In a study released this year, 1 in 3 Aussie children said their parents spend as much or less time paying attention to them as they spend on their mobile phones. The study was conducted by AVG® Technologies, the award-winning online security company, and uncovered some worrying trends in how children viewed their parents’ mobile device use.
The study findings
Over half – 52% of children – said their parents check their devices too often. They rated “being distracted by the device during conversations” as their biggest grievance, and 26% said this made them feel unimportant.
39% of Aussie kids said they would confiscate their parent’s device if they could.
AVG went one step further and also surveyed parents about the mobile use. 54% of parents agreed that it was too frequent, and 32% felt that they didn’t set a good example to their kids. 26% of parents said they wished their child used their device less.
AVG Security Awareness Director Michael McKinnon said, “With our kids picking up mobile devices at an increasingly younger age, it is really important that we set good habits within the home, early on. Children take their cues from us for everything else, so it is only natural that they should do the same with device use. [We] need to lead by example.”
Talking to your kids is the number one way that they learn to recognise and use social skills, learn that they are worthy of love and attention, and learn about the world and how it works. It’s a much-used saying that children in their early years are like sponges – so you don’t want them to be “soaking up” a sense that you aren’t interested in them, and you don’t want them ending up with the same addiction to technology.
In this global study, the clear winners in excessive device use were Brazilian parents, with 87% of their children saying their parents used their mobile phones too much. Even scarier is that the majority (59%) of Brazilian parents confessed to using the phone while driving.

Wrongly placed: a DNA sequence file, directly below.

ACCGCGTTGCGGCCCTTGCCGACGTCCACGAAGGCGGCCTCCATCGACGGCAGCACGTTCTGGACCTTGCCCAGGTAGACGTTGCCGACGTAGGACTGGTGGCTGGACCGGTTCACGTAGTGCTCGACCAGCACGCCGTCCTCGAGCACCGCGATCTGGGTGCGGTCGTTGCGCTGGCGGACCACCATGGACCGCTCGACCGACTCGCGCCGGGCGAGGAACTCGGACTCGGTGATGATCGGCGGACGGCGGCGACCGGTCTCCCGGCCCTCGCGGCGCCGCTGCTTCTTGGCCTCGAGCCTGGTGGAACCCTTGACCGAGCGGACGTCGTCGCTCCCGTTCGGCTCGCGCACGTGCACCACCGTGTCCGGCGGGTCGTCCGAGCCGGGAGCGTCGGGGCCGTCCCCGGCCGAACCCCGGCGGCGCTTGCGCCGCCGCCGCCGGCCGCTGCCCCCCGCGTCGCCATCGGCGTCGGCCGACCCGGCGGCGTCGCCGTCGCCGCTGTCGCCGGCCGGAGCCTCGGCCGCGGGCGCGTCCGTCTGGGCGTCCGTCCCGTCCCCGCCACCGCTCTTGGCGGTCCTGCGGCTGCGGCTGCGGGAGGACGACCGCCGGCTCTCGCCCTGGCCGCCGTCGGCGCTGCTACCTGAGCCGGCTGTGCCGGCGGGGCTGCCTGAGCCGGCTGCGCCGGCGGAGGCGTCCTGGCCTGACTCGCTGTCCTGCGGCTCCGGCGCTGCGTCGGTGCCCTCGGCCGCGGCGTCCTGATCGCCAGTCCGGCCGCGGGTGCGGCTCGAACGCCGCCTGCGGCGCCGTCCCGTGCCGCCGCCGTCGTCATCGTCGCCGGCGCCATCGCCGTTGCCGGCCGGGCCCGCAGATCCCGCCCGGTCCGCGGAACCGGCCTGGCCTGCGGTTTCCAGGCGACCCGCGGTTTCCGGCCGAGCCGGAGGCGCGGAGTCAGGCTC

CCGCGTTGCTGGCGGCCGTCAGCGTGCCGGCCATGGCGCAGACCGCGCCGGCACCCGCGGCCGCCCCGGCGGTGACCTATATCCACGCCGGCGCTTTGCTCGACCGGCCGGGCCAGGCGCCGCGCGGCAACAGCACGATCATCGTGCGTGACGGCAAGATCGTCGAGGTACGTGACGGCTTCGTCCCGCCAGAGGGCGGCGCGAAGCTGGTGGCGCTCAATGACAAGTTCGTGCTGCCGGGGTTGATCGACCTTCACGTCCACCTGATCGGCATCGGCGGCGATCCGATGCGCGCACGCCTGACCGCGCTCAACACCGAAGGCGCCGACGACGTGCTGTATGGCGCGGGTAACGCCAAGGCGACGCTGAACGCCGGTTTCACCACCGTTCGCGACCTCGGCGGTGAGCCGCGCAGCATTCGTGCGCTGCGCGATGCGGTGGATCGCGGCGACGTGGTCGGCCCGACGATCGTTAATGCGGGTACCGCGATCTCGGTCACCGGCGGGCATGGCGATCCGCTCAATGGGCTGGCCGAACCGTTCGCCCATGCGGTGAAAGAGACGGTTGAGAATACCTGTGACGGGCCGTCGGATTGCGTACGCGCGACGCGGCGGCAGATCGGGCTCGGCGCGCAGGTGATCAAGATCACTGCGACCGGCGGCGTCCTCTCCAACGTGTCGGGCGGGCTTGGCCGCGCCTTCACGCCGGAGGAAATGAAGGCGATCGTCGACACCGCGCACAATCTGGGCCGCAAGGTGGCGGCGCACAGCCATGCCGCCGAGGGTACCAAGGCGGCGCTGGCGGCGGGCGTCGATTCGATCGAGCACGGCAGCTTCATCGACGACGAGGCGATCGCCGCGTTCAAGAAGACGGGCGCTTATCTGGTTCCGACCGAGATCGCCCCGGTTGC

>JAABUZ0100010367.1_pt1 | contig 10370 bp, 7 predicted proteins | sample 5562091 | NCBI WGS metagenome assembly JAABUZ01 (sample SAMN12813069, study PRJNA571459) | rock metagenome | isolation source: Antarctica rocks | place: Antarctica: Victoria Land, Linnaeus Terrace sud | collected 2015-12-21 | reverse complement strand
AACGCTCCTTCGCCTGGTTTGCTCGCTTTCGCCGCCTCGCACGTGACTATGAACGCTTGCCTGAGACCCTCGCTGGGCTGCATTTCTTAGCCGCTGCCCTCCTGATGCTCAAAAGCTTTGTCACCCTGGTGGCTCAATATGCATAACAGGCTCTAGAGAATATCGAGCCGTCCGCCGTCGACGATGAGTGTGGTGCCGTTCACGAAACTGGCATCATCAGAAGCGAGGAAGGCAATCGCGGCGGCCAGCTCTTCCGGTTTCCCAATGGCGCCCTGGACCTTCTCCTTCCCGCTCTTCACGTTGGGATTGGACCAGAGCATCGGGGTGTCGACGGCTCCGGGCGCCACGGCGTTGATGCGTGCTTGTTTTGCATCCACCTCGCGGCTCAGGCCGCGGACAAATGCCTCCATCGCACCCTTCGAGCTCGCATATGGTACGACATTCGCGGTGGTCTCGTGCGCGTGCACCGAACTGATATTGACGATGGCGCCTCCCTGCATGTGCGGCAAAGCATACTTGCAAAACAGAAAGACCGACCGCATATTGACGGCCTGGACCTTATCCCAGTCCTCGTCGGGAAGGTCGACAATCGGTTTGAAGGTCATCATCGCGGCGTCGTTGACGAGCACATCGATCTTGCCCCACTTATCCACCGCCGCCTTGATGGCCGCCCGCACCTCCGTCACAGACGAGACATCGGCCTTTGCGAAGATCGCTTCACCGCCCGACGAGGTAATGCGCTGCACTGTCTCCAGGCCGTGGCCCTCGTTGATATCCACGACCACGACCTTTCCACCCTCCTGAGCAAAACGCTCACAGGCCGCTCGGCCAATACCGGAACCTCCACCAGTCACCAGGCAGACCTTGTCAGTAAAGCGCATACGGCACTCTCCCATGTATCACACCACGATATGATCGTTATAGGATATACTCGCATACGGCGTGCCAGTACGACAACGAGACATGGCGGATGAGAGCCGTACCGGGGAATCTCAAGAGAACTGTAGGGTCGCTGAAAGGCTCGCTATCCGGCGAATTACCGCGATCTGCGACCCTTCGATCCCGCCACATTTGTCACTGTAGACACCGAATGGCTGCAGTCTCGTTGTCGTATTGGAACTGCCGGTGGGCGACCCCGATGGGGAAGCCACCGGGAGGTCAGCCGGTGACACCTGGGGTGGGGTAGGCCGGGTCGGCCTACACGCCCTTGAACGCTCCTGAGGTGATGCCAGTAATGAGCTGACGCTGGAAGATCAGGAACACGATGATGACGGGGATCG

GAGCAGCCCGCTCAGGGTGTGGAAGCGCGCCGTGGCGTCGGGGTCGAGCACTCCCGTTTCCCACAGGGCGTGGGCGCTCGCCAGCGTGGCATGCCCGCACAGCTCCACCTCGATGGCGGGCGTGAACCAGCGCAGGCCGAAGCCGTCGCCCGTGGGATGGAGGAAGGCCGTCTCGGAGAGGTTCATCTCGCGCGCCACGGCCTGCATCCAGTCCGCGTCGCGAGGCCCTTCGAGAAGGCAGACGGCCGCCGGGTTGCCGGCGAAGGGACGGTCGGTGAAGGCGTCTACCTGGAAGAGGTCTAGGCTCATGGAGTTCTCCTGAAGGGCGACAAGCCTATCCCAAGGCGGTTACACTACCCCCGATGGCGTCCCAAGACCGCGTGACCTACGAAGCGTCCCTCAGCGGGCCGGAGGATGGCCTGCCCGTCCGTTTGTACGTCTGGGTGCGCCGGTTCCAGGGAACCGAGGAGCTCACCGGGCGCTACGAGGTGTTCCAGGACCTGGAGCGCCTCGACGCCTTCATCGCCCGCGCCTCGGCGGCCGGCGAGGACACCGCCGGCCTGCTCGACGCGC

To hear interviews with some of the parents from the study, watch AVG’s video online.
3. Create a routine for checking your phone
Assign a couple of times each day when you are allowed to check your phone or emails. You could schedule these times when you are away from your kids anyway, like your lunch break at work or after the kids have gone to bed.
Kids in a US study labelled mealtimes, after school pick-up times and sporting events as the most important times for them to have their parents’ undivided attention, but that shouldn’t be all you give them.
4. Switch modes – silent, DND, or flight
Let’s say you use your phone for way more than just interacting with the world. You like the calendar app, and the calculator, and the stopwatch. We get it. Try setting your phone to silent, DND (do not disturb), or flight modes when you’re with your kids.
Each mode has different benefits. Silent cuts down on the bings and boops that clutter your audio world, so you can hear your kids better. DND means you can still receive calls, but all other notifications get silenced – which is great because if something is life-or-death important, people will call you. Flight mode means you won’t receive any notifications, but you can still use apps as needed. This does not include games and other time-wasters.
5. Set time limits for yourself
Don’t say “just five more minutes” or “just one more phone call”. If you need to, start a 10-minute stopwatch on your phone so that you stop work or browsing and return to your family before they have time to miss you.
6. Let them know
If you’re expecting an important call that you can’t miss, let the kids know so they aren’t surprised when you have to duck away for a few minutes. Make sure they know how long the call will probably take and that you will come back to them once it’s over.
7. Fake it till you make it
Maybe it’s genuinely hard for you to engage in your son’s long and wandering story about the dinosaurs he drew today at kindy. You might not want to use guilt to motivate yourself, but think of how crushed your son would be if he thought you weren’t interested in him and his day. Remember that you want him to still come to you for a chat when he’s 15 and his friends have started drinking and staying out late. Then do your best to actively keep listening, and try to show him that you’re paying attention.
8. Apologise when you stuff up
You’re human. You won’t get it right every time. Apologise sincerely to your kids whenever you realise that you have once again fallen down the rabbit hole into the pit of digital delirium.
For more inspiration, read this tech mum’s story about how she put down her phone for a week, and set new boundaries for when she picked it back up again – successfully.
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